If the word Kindle doesn’t ring a bell it’s time to come out from under your rock. If you have heard of the Kindle then you’re probably aware that the gadget, brought to us by Amazon, is one of the best known and most popular of an increasing number of ebook readers that have been hitting the market lately.
For more background on the Kindle itself and the rapidly growing assortment of materials that you can read on it refer to the Kindle Store. Among those materials, as you might have suspected, are a number of tea-related virtual tomes. Now if you’re looking for the widest variety of books about tea, you’re still going to have to look to print editions for the most part, but there are more electronic works hitting the presses every day.
For starters, you could check out a surprising number of editions of The Book of Tea, by Kakuzo Okakura, a classic work that takes a look at the way tea became ingrained into Japanese culture.
If Chinese tea and tea history is more to your liking you could try out For All the Tea in China: How England Stole the World’s Favorite Drink and Changed History, by Sarah Rose. As the title suggests, it’s a look at how the British managed to break the chokehold that the Chinese once had on tea.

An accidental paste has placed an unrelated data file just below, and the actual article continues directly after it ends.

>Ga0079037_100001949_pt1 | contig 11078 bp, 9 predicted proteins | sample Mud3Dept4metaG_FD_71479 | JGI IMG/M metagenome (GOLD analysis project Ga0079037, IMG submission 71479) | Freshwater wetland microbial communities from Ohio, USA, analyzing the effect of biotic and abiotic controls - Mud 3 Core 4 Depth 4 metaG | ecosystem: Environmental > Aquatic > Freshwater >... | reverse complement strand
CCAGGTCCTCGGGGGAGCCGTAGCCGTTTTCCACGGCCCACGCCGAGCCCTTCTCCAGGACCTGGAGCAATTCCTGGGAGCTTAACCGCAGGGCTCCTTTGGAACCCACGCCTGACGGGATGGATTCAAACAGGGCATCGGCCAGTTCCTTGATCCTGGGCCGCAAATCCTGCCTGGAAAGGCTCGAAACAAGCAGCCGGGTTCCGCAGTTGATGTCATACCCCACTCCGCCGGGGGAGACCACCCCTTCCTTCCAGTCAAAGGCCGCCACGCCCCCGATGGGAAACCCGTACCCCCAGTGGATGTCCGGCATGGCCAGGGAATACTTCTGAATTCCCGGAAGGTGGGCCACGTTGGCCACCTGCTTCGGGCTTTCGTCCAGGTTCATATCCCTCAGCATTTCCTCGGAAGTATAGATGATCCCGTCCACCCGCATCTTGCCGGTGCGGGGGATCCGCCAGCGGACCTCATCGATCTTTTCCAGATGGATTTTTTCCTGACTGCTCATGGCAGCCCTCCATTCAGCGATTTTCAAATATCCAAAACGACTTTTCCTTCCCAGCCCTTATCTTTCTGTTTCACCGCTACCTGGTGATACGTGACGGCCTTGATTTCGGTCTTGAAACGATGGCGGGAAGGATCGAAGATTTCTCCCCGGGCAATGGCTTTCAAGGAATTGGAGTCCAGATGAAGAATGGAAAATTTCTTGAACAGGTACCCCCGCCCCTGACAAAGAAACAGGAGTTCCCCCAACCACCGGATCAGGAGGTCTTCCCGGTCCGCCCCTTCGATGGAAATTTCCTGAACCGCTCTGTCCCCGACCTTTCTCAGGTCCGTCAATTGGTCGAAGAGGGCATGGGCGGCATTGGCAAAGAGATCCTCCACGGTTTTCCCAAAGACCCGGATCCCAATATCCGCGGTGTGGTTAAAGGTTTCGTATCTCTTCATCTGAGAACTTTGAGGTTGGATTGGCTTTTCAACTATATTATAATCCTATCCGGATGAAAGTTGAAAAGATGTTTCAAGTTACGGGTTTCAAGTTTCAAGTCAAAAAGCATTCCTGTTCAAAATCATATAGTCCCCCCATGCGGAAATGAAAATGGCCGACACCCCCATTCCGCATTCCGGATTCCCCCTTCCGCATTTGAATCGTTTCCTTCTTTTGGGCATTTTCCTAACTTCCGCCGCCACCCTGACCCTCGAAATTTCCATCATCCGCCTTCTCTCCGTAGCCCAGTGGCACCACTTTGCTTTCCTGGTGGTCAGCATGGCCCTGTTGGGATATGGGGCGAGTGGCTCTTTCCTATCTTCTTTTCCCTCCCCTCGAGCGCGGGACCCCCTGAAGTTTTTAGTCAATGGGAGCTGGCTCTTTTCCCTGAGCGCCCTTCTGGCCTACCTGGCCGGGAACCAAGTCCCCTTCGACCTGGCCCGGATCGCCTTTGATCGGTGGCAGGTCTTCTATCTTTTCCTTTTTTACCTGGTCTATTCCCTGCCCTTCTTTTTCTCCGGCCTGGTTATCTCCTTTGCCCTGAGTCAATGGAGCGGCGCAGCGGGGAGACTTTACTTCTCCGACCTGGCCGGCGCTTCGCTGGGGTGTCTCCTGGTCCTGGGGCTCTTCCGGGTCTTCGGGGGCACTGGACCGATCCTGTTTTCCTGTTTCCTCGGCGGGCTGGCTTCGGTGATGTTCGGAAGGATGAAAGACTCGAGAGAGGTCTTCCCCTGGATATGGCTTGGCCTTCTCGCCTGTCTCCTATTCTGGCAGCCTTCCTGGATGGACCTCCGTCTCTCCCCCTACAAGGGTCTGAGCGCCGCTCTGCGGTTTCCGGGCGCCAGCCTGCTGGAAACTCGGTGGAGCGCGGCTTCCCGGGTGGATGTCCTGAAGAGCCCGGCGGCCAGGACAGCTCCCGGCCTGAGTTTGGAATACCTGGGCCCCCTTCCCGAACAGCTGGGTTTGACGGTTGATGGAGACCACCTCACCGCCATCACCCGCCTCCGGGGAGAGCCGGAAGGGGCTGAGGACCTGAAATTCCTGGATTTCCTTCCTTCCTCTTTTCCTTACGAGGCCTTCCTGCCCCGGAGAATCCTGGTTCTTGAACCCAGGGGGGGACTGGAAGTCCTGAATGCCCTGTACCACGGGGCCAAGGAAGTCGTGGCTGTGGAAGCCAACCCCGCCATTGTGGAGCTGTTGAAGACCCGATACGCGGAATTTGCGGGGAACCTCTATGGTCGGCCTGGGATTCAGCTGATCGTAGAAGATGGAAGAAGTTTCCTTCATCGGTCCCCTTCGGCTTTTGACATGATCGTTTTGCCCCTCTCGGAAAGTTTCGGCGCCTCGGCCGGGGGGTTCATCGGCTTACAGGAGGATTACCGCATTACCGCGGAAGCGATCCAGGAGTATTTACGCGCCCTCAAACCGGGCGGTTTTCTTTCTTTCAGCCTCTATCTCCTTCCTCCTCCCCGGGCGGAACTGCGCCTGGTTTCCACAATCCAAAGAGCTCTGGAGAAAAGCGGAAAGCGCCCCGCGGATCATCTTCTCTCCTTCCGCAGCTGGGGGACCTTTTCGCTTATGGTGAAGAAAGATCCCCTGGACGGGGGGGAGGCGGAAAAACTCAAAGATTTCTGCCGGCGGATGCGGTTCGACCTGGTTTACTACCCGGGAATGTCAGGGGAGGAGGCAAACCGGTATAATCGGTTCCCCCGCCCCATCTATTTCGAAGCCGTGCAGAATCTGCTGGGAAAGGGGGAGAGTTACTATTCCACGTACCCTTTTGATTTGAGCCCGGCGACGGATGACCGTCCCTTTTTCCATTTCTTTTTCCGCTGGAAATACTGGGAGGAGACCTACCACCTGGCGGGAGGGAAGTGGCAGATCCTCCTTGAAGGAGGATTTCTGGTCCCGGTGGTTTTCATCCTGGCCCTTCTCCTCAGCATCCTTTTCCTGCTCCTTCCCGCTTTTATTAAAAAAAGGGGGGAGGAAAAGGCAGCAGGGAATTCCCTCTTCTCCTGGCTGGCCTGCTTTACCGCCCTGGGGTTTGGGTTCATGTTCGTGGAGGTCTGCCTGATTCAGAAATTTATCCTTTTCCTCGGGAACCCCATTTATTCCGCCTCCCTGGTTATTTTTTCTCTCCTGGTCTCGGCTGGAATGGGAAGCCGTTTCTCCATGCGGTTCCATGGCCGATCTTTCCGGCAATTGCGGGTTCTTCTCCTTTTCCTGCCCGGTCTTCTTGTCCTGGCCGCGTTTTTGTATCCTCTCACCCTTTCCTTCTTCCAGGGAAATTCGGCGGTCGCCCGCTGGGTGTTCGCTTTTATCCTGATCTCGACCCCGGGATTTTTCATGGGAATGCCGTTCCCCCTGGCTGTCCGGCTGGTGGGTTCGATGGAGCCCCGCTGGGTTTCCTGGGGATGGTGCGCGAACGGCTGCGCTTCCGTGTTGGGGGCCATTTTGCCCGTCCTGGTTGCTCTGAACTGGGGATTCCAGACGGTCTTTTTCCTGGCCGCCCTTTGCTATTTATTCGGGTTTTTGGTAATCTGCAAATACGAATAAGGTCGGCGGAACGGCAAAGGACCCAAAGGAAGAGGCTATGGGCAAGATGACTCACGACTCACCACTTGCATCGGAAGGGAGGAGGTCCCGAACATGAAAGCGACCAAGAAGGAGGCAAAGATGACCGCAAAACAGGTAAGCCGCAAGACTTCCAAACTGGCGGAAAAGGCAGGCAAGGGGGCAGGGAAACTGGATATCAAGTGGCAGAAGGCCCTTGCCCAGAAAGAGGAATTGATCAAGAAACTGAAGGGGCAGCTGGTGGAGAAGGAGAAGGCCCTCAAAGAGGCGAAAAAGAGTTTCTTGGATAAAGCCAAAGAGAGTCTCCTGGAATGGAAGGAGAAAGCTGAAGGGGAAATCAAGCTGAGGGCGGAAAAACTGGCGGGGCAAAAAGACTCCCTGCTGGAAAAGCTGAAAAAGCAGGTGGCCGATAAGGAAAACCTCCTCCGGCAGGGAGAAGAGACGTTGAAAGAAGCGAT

For a look at the basics of tea and tea culture, you could go with The Harney & Sons Guide to Tea, by Michael Harney, one member of that family of well-known tea merchants. Or you could go with the appropriately titled Tea Basics: A Quick and Easy Guide, by Wendy Rasmussen and Ric Rhinehart.
For some thoughts on the health benefits of tea and various other herbs that can be made into tea, check out 20,000 Secrets of Tea: The Most Effective Ways to Benefit from Nature’s Healing Herbs, by Victoria Zak. While it’s hard to imagine that there are actually 20,000 secrets tucked away in this one volume it doubtless has some good information nonetheless.
If mystery and tea are more your style check out Death By Darjeeling and various other Kindle editions of Laura Child’s popular Tea Shop Mystery series.